This report documents the instrumentation installed for monitoring moisture, indoor air quality and differential movement performance in a six-storey building located in the City of Vancouver. The building has five storeys of wood-frame construction above a concrete podium, providing 85 rental units for residential and commercial use. It was designed and built to meet the Passive House standard and, once certified, will be the largest building in Canada that meets this rigorous energy standard. Although the design and construction focused on integrating a number of innovative measures to improve energy efficiency, much effort was also made to reduce construction costs. One example of the design measures is the use of a highly insulating exterior wall assembly that integrates rigid insulation between two rows of wall studs as interior air and vapour barriers.
This monitoring study aims to generate data on long-term performance as part of FPInnovations’ effort to assist the building sector in developing durable and energy efficient wood-based buildings, which is expected to translate into reduced energy consumption and carbon emissions from the built environment. The monitoring focuses on measuring moisture performance of the building envelope (i.e., exterior walls, roof, and sill plates); indoor environmental quality including temperature, humidity, and CO2; and vertical differential movement between exterior walls and interior walls below roof/roof decks. In total, 79 instruments were installed during the construction.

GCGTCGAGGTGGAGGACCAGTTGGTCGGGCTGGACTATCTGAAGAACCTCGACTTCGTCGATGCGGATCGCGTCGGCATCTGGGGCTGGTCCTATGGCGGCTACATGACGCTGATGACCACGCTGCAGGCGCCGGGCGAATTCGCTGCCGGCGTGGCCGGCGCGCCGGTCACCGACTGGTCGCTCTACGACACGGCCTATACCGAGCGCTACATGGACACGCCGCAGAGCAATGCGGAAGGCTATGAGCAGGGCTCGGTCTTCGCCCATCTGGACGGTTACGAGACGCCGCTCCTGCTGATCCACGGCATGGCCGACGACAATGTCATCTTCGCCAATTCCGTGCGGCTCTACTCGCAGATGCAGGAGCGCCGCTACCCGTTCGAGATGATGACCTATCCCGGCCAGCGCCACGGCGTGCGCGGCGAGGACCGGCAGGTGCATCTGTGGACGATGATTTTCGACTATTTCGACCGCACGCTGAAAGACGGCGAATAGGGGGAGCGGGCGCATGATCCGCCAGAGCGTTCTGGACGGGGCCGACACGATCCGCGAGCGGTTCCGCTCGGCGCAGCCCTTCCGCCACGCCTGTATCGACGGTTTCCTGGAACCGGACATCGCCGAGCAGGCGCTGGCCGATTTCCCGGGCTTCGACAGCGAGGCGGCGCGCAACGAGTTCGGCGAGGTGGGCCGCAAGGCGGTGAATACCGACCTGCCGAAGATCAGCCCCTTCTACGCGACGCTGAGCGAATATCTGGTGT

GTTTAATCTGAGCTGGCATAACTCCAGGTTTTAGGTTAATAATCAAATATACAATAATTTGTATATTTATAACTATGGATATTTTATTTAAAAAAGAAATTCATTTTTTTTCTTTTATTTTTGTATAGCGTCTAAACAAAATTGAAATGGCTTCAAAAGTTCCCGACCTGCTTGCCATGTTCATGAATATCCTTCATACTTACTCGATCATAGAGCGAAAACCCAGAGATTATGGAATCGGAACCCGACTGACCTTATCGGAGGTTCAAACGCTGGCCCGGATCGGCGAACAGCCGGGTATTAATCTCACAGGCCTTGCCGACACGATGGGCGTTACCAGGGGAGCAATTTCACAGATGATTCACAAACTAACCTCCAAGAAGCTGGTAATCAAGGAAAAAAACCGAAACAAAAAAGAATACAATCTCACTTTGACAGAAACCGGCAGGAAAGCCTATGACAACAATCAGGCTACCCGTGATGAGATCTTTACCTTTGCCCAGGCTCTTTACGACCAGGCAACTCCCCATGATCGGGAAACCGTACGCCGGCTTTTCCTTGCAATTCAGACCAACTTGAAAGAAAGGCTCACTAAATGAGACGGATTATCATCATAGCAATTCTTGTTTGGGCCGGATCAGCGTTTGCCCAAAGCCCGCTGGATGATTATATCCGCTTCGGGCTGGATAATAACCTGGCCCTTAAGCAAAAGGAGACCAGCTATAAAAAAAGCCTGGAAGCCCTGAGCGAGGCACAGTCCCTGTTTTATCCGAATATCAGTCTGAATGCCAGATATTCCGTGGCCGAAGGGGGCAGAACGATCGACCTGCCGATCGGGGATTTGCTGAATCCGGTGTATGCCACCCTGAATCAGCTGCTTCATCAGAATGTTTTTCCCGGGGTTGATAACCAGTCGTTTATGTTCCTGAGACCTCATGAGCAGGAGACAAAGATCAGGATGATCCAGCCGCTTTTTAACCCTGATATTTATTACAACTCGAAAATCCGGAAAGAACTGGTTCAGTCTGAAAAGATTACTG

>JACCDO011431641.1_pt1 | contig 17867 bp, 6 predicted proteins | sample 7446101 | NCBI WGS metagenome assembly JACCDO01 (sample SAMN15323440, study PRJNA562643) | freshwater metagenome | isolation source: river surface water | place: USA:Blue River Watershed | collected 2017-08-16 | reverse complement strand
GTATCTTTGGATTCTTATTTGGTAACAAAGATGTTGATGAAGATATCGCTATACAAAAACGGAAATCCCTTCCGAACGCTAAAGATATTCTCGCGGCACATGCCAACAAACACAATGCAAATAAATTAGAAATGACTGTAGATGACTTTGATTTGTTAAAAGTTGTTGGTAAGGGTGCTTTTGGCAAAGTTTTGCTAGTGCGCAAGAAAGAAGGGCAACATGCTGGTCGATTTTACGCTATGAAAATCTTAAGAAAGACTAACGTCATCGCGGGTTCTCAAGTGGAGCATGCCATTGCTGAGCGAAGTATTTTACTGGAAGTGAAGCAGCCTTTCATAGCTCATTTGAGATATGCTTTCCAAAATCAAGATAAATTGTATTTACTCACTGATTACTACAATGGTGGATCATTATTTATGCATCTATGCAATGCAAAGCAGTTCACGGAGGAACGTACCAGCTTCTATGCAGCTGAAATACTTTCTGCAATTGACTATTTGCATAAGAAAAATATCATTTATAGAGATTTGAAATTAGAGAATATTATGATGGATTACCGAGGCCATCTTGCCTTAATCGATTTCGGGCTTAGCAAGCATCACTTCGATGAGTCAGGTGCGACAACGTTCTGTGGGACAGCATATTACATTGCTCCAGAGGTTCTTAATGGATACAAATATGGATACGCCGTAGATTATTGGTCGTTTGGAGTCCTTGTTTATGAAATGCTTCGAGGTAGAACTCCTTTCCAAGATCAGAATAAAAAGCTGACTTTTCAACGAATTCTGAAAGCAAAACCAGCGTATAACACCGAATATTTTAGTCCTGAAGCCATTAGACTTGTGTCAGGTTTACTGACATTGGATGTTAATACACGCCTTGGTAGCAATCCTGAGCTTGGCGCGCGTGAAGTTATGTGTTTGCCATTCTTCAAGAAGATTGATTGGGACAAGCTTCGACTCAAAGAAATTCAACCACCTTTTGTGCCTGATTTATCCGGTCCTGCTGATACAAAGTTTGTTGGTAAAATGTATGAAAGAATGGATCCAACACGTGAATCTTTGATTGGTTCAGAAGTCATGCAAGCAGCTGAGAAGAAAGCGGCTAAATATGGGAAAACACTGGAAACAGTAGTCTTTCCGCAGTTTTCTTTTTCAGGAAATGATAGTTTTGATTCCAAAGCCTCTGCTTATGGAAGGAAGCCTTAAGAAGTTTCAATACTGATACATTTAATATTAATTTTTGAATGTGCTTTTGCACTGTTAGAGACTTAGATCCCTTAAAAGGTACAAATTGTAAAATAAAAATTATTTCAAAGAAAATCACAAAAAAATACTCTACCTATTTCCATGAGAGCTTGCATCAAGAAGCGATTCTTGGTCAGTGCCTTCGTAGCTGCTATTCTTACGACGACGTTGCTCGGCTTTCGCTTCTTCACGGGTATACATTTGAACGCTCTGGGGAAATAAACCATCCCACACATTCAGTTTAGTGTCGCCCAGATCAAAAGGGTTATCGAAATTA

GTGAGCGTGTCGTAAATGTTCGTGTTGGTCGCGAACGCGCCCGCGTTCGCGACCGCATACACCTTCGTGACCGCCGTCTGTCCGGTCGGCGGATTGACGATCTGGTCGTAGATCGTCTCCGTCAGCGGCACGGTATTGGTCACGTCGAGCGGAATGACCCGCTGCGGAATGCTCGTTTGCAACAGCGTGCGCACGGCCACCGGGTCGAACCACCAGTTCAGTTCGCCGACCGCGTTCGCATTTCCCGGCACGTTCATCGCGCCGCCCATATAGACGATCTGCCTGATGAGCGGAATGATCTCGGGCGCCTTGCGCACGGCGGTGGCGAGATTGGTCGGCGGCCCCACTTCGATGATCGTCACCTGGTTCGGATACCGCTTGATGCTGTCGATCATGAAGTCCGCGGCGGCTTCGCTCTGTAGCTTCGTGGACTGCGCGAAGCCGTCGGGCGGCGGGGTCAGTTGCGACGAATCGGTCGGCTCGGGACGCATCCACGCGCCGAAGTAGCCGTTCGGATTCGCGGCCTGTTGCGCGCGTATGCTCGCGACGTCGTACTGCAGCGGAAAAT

The next steps of this study will focus on collecting and analysing data from the sensors installed, and assessing performance related to the building envelope and vertical differential movement. FPInnovations will also collaborate with CanmetENERGY of Natural Resources Canada to monitor heat recovery ventilators and to assess whole-building energy efficiency and occupant comfort. This is expected to start after the mechanical systems are fully commissioned during occupancy. Results of these upcoming phases of work will be published in future reports.
Project contact is Junwon Seo at South Dakota State University
Cross-Laminated Timber (CLT) has great potential to promote wood products markets in appropriate transportation structures, particularly bridges on low-volume roads such as rural or forest roads. The project’s goals are to perform field load testing and evaluation of a demonstration CLT bridge on the nation’s low-volume roads and evaluate its long-term performance under in-service loads and environmental exposure. The team will pursue these goals through the following research objectives: 1) Design the demonstration CLT bridge system with design details; 2) Fabricate the designed CLT bridge; 3) Install the fabricated CLT bridge on a roadway in Grand Portage National Monument with Western Wood Structures, Wheeler, Cook County in Minnesota and the National Park Service; and 4) Perform load testing to assess performance of the implemented bridge and monitor its moisture content and field performance through visual inspection for its long-term behavior evaluation.